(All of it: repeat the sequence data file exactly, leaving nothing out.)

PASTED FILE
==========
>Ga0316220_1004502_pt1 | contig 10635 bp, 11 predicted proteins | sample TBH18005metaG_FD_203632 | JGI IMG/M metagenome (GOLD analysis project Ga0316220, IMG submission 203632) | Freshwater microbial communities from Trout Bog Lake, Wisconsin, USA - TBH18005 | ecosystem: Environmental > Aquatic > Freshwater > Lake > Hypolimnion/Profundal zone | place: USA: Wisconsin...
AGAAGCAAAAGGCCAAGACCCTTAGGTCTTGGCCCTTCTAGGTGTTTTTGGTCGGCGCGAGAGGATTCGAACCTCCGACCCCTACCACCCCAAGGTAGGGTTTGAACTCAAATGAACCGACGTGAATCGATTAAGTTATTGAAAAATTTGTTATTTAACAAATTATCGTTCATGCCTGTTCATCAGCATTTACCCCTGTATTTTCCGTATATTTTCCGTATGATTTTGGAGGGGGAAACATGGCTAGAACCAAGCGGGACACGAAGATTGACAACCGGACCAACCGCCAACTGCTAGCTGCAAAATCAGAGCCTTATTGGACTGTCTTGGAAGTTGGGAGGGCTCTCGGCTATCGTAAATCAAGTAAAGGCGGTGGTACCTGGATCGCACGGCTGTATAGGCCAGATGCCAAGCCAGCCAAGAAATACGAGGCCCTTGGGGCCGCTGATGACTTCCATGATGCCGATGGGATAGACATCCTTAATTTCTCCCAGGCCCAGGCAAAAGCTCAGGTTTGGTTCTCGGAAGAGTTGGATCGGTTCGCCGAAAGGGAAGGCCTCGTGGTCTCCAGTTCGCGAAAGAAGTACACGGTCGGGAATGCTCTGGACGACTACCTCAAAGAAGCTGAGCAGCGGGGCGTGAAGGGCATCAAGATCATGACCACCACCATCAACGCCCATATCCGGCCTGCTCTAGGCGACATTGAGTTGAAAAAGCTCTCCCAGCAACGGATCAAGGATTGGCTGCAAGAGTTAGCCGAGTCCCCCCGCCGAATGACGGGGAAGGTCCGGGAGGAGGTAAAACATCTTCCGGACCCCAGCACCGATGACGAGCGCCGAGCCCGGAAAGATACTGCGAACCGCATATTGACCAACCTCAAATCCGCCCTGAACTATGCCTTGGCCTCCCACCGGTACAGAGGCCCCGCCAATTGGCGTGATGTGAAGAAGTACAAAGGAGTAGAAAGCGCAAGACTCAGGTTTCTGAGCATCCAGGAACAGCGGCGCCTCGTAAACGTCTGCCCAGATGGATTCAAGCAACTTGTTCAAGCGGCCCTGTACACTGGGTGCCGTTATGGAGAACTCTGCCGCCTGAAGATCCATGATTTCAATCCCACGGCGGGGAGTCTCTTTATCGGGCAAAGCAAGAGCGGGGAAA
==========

>Ga0316220_1004502_pt1 | contig 10635 bp, 11 predicted proteins | sample TBH18005metaG_FD_203632 | JGI IMG/M metagenome (GOLD analysis project Ga0316220, IMG submission 203632) | Freshwater microbial communities from Trout Bog Lake, Wisconsin, USA - TBH18005 | ecosystem: Environmental > Aquatic > Freshwater > Lake > Hypolimnion/Profundal zone | place: USA: Wisconsin...
AGAAGCAAAAGGCCAAGACCCTTAGGTCTTGGCCCTTCTAGGTGTTTTTGGTCGGCGCGAGAGGATTCGAACCTCCGACCCCTACCACCCCAAGGTAGGGTTTGAACTCAAATGAACCGACGTGAATCGATTAAGTTATTGAAAAATTTGTTATTTAACAAATTATCGTTCATGCCTGTTCATCAGCATTTACCCCTGTATTTTCCGTATATTTTCCGTATGATTTTGGAGGGGGAAACATGGCTAGAACCAAGCGGGACACGAAGATTGACAACCGGACCAACCGCCAACTGCTAGCTGCAAAATCAGAGCCTTATTGGACTGTCTTGGAAGTTGGGAGGGCTCTCGGCTATCGTAAATCAAGTAAAGGCGGTGGTACCTGGATCGCACGGCTGTATAGGCCAGATGCCAAGCCAGCCAAGAAATACGAGGCCCTTGGGGCCGCTGATGACTTCCATGATGCCGATGGGATAGACATCCTTAATTTCTCCCAGGCCCAGGCAAAAGCTCAGGTTTGGTTCTCGGAAGAGTTGGATCGGTTCGCCGAAAGGGAAGGCCTCGTGGTCTCCAGTTCGCGAAAGAAGTACACGGTCGGGAATGCTCTGGACGACTACCTCAAAGAAGCTGAGCAGCGGGGCGTGAAGGGCATCAAGATCATGACCACCACCATCAACGCCCATATCCGGCCTGCTCTAGGCGACATTGAGTTGAAAAAGCTCTCCCAGCAACGGATCAAGGATTGGCTGCAAGAGTTAGCCGAGTCCCCCCGCCGAATGACGGGGAAGGTCCGGGAGGAGGTAAAACATCTTCCGGACCCCAGCACCGATGACGAGCGCCGAGCCCGGAAAGATACTGCGAACCGCATATTGACCAACCTCAAATCCGCCCTGAACTATGCCTTGGCCTCCCACCGGTACAGAGGCCCCGCCAATTGGCGTGATGTGAAGAAGTACAAAGGAGTAGAAAGCGCAAGACTCAGGTTTCTGAGCATCCAGGAACAGCGGCGCCTCGTAAACGTCTGCCCAGATGGATTCAAGCAACTTGTTCAAGCGGCCCTGTACACTGGGTGCCGTTATGGAGAACTCTGCCGCCTGAAGATCCATGATTTCAATCCCACGGCGGGGAGTCTCTTTATCGGGCAAAGCAAGAGCGGGGAAA